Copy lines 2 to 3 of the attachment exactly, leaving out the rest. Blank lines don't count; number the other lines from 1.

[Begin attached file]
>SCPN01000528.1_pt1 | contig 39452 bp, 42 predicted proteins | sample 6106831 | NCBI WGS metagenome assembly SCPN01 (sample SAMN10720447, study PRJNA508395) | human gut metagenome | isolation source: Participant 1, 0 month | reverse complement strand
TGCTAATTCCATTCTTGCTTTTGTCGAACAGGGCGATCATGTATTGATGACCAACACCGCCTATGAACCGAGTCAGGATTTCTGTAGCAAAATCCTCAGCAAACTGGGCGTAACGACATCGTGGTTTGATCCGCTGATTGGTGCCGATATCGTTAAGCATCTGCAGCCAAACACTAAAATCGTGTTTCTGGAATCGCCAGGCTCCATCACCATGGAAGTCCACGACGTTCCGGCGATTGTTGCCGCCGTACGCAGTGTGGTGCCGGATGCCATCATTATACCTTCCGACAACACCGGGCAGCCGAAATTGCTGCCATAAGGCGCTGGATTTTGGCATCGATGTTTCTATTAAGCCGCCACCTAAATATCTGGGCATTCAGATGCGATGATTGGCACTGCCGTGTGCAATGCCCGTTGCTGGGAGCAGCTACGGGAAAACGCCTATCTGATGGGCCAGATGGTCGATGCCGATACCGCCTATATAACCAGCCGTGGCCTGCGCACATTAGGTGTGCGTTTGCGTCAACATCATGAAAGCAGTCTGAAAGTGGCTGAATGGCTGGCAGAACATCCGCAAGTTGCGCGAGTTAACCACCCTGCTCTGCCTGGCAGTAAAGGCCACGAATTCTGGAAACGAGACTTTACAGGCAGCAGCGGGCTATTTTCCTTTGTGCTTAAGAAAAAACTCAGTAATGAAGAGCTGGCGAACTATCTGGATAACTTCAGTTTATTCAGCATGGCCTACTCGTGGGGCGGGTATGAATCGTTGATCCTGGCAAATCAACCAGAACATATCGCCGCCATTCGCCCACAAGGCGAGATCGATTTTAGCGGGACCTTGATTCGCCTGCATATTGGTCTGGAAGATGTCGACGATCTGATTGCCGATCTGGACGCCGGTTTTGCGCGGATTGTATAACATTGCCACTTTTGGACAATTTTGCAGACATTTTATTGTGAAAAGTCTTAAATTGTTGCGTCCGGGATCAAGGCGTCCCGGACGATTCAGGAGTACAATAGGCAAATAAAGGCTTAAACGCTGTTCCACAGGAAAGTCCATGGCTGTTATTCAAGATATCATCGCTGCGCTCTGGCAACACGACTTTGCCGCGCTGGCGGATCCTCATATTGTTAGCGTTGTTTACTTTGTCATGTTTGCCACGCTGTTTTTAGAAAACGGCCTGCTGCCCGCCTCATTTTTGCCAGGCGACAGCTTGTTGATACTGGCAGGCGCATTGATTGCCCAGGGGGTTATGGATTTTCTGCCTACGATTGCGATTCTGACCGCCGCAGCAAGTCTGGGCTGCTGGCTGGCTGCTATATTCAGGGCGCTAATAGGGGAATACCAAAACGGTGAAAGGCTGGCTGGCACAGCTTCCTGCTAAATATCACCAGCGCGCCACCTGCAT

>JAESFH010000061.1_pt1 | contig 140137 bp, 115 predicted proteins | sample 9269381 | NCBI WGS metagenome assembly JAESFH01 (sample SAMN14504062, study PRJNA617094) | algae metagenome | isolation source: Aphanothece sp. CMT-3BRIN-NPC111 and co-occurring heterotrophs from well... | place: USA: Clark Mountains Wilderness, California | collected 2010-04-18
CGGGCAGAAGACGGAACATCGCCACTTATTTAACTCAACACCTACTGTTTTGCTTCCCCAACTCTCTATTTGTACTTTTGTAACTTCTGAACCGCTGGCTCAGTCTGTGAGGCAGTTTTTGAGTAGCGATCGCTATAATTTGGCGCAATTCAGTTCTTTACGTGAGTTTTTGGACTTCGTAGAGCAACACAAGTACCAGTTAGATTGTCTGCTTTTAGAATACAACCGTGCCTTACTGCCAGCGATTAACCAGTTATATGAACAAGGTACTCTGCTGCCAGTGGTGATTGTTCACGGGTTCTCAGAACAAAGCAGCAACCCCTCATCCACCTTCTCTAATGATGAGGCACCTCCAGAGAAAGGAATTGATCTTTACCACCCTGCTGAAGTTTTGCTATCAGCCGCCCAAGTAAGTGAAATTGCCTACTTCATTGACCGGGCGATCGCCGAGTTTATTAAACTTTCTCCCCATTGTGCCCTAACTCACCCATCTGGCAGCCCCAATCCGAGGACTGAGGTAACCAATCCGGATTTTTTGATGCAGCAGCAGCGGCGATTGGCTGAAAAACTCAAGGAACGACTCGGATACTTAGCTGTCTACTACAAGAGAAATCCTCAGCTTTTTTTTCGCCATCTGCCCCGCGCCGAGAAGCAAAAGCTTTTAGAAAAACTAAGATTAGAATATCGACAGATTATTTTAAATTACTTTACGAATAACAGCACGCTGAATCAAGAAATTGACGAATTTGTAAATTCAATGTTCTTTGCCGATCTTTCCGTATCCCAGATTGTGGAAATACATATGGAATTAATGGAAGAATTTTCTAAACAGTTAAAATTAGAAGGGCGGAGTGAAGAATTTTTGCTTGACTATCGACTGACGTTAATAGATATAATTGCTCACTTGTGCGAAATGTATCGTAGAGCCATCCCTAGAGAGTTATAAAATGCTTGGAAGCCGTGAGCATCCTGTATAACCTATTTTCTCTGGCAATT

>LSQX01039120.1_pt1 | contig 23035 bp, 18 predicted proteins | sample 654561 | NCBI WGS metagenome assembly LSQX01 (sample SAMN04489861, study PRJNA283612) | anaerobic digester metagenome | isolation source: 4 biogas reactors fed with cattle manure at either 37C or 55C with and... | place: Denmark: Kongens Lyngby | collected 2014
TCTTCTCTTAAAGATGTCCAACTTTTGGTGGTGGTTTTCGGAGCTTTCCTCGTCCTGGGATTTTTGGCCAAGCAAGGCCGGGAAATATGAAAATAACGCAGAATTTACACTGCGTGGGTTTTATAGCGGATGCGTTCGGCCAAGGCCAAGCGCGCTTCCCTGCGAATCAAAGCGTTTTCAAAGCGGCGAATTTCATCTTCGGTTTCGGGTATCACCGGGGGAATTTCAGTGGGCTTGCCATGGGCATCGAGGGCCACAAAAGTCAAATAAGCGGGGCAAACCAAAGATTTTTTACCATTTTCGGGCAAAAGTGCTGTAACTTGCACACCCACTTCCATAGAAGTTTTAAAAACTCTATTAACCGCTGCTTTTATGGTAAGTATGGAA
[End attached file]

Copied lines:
TGCTAATTCCATTCTTGCTTTTGTCGAACAGGGCGATCATGTATTGATGACCAACACCGCCTATGAACCGAGTCAGGATTTCTGTAGCAAAATCCTCAGCAAACTGGGCGTAACGACATCGTGGTTTGATCCGCTGATTGGTGCCGATATCGTTAAGCATCTGCAGCCAAACACTAAAATCGTGTTTCTGGAATCGCCAGGCTCCATCACCATGGAAGTCCACGACGTTCCGGCGATTGTTGCCGCCGTACGCAGTGTGGTGCCGGATGCCATCATTATACCTTCCGACAACACCGGGCAGCCGAAATTGCTGCCATAAGGCGCTGGATTTTGGCATCGATGTTTCTATTAAGCCGCCACCTAAATATCTGGGCATTCAGATGCGATGATTGGCACTGCCGTGTGCAATGCCCGTTGCTGGGAGCAGCTACGGGAAAACGCCTATCTGATGGGCCAGATGGTCGATGCCGATACCGCCTATATAACCAGCCGTGGCCTGCGCACATTAGGTGTGCGTTTGCGTCAACATCATGAAAGCAGTCTGAAAGTGGCTGAATGGCTGGCAGAACATCCGCAAGTTGCGCGAGTTAACCACCCTGCTCTGCCTGGCAGTAAAGGCCACGAATTCTGGAAACGAGACTTTACAGGCAGCAGCGGGCTATTTTCCTTTGTGCTTAAGAAAAAACTCAGTAATGAAGAGCTGGCGAACTATCTGGATAACTTCAGTTTATTCAGCATGGCCTACTCGTGGGGCGGGTATGAATCGTTGATCCTGGCAAATCAACCAGAACATATCGCCGCCATTCGCCCACAAGGCGAGATCGATTTTAGCGGGACCTTGATTCGCCTGCATATTGGTCTGGAAGATGTCGACGATCTGATTGCCGATCTGGACGCCGGTTTTGCGCGGATTGTATAACATTGCCACTTTTGGACAATTTTGCAGACATTTTATTGTGAAAAGTCTTAAATTGTTGCGTCCGGGATCAAGGCGTCCCGGACGATTCAGGAGTACAATAGGCAAATAAAGGCTTAAACGCTGTTCCACAGGAAAGTCCATGGCTGTTATTCAAGATATCATCGCTGCGCTCTGGCAACACGACTTTGCCGCGCTGGCGGATCCTCATATTGTTAGCGTTGTTTACTTTGTCATGTTTGCCACGCTGTTTTTAGAAAACGGCCTGCTGCCCGCCTCATTTTTGCCAGGCGACAGCTTGTTGATACTGGCAGGCGCATTGATTGCCCAGGGGGTTATGGATTTTCTGCCTACGATTGCGATTCTGACCGCCGCAGCAAGTCTGGGCTGCTGGCTGGCTGCTATATTCAGGGCGCTAATAGGGGAATACCAAAACGGTGAAAGGCTGGCTGGCACAGCTTCCTGCTAAATATCACCAGCGCGCCACCTGCAT

>JAESFH010000061.1_pt1 | contig 140137 bp, 115 predicted proteins | sample 9269381 | NCBI WGS metagenome assembly JAESFH01 (sample SAMN14504062, study PRJNA617094) | algae metagenome | isolation source: Aphanothece sp. CMT-3BRIN-NPC111 and co-occurring heterotrophs from well... | place: USA: Clark Mountains Wilderness, California | collected 2010-04-18